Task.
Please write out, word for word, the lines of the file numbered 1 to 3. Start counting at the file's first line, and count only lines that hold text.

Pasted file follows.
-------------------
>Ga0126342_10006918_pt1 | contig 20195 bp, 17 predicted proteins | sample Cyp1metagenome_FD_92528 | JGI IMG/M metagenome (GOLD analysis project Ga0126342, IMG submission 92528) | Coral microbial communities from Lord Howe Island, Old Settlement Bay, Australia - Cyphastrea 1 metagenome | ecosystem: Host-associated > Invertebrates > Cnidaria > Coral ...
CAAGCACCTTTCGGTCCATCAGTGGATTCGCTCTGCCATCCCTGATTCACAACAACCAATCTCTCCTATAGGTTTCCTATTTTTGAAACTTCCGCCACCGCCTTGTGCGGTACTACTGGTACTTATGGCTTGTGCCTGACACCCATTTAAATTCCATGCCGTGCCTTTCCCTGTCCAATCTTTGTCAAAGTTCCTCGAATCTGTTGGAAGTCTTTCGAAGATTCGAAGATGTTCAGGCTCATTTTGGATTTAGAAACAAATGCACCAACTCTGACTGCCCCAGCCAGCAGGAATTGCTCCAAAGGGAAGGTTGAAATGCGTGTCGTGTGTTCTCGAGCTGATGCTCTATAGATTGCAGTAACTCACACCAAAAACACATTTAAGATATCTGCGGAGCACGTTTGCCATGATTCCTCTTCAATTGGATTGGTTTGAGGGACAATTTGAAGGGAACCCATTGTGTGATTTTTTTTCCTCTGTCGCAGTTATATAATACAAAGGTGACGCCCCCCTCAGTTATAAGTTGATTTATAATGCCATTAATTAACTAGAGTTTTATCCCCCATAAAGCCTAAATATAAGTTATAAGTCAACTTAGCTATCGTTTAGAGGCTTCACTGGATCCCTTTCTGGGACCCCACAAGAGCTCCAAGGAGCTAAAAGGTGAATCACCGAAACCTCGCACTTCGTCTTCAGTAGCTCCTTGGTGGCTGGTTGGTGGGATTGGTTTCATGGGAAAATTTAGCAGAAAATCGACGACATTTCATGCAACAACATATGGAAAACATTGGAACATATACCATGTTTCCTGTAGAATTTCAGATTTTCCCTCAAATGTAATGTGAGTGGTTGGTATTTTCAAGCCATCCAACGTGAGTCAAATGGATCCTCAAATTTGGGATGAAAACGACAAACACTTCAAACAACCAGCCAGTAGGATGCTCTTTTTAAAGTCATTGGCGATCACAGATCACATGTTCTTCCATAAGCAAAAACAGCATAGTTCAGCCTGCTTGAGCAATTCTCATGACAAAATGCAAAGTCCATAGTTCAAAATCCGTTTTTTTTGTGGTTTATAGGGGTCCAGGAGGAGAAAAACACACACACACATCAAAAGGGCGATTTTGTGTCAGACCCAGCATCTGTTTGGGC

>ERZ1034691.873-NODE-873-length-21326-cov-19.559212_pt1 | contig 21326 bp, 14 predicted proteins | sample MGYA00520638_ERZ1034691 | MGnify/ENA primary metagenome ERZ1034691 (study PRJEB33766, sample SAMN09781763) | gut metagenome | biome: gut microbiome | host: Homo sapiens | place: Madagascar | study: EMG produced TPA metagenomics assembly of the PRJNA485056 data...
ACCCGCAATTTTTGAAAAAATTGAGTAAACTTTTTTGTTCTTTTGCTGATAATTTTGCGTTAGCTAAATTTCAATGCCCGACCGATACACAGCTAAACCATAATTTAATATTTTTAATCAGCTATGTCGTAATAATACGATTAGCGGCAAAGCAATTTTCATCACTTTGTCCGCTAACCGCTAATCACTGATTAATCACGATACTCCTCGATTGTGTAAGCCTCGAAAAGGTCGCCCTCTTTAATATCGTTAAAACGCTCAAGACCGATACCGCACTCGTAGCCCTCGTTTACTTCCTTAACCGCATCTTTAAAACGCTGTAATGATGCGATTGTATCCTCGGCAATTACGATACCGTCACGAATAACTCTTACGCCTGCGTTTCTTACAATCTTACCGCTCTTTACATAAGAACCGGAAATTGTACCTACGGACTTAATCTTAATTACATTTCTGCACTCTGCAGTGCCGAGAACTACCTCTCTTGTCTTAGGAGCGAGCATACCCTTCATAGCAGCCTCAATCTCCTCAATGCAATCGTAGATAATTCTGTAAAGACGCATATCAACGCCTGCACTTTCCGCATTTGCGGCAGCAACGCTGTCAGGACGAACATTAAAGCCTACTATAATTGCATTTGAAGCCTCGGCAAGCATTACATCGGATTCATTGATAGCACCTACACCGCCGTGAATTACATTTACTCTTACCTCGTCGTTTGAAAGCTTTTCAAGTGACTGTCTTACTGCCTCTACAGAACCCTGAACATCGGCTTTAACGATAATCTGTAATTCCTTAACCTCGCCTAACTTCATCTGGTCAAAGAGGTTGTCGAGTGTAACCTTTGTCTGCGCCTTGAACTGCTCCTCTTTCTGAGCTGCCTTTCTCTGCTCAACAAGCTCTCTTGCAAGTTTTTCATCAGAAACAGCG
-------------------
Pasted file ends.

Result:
>Ga0126342_10006918_pt1 | contig 20195 bp, 17 predicted proteins | sample Cyp1metagenome_FD_92528 | JGI IMG/M metagenome (GOLD analysis project Ga0126342, IMG submission 92528) | Coral microbial communities from Lord Howe Island, Old Settlement Bay, Australia - Cyphastrea 1 metagenome | ecosystem: Host-associated > Invertebrates > Cnidaria > Coral ...
CAAGCACCTTTCGGTCCATCAGTGGATTCGCTCTGCCATCCCTGATTCACAACAACCAATCTCTCCTATAGGTTTCCTATTTTTGAAACTTCCGCCACCGCCTTGTGCGGTACTACTGGTACTTATGGCTTGTGCCTGACACCCATTTAAATTCCATGCCGTGCCTTTCCCTGTCCAATCTTTGTCAAAGTTCCTCGAATCTGTTGGAAGTCTTTCGAAGATTCGAAGATGTTCAGGCTCATTTTGGATTTAGAAACAAATGCACCAACTCTGACTGCCCCAGCCAGCAGGAATTGCTCCAAAGGGAAGGTTGAAATGCGTGTCGTGTGTTCTCGAGCTGATGCTCTATAGATTGCAGTAACTCACACCAAAAACACATTTAAGATATCTGCGGAGCACGTTTGCCATGATTCCTCTTCAATTGGATTGGTTTGAGGGACAATTTGAAGGGAACCCATTGTGTGATTTTTTTTCCTCTGTCGCAGTTATATAATACAAAGGTGACGCCCCCCTCAGTTATAAGTTGATTTATAATGCCATTAATTAACTAGAGTTTTATCCCCCATAAAGCCTAAATATAAGTTATAAGTCAACTTAGCTATCGTTTAGAGGCTTCACTGGATCCCTTTCTGGGACCCCACAAGAGCTCCAAGGAGCTAAAAGGTGAATCACCGAAACCTCGCACTTCGTCTTCAGTAGCTCCTTGGTGGCTGGTTGGTGGGATTGGTTTCATGGGAAAATTTAGCAGAAAATCGACGACATTTCATGCAACAACATATGGAAAACATTGGAACATATACCATGTTTCCTGTAGAATTTCAGATTTTCCCTCAAATGTAATGTGAGTGGTTGGTATTTTCAAGCCATCCAACGTGAGTCAAATGGATCCTCAAATTTGGGATGAAAACGACAAACACTTCAAACAACCAGCCAGTAGGATGCTCTTTTTAAAGTCATTGGCGATCACAGATCACATGTTCTTCCATAAGCAAAAACAGCATAGTTCAGCCTGCTTGAGCAATTCTCATGACAAAATGCAAAGTCCATAGTTCAAAATCCGTTTTTTTTGTGGTTTATAGGGGTCCAGGAGGAGAAAAACACACACACACATCAAAAGGGCGATTTTGTGTCAGACCCAGCATCTGTTTGGGC

>ERZ1034691.873-NODE-873-length-21326-cov-19.559212_pt1 | contig 21326 bp, 14 predicted proteins | sample MGYA00520638_ERZ1034691 | MGnify/ENA primary metagenome ERZ1034691 (study PRJEB33766, sample SAMN09781763) | gut metagenome | biome: gut microbiome | host: Homo sapiens | place: Madagascar | study: EMG produced TPA metagenomics assembly of the PRJNA485056 data...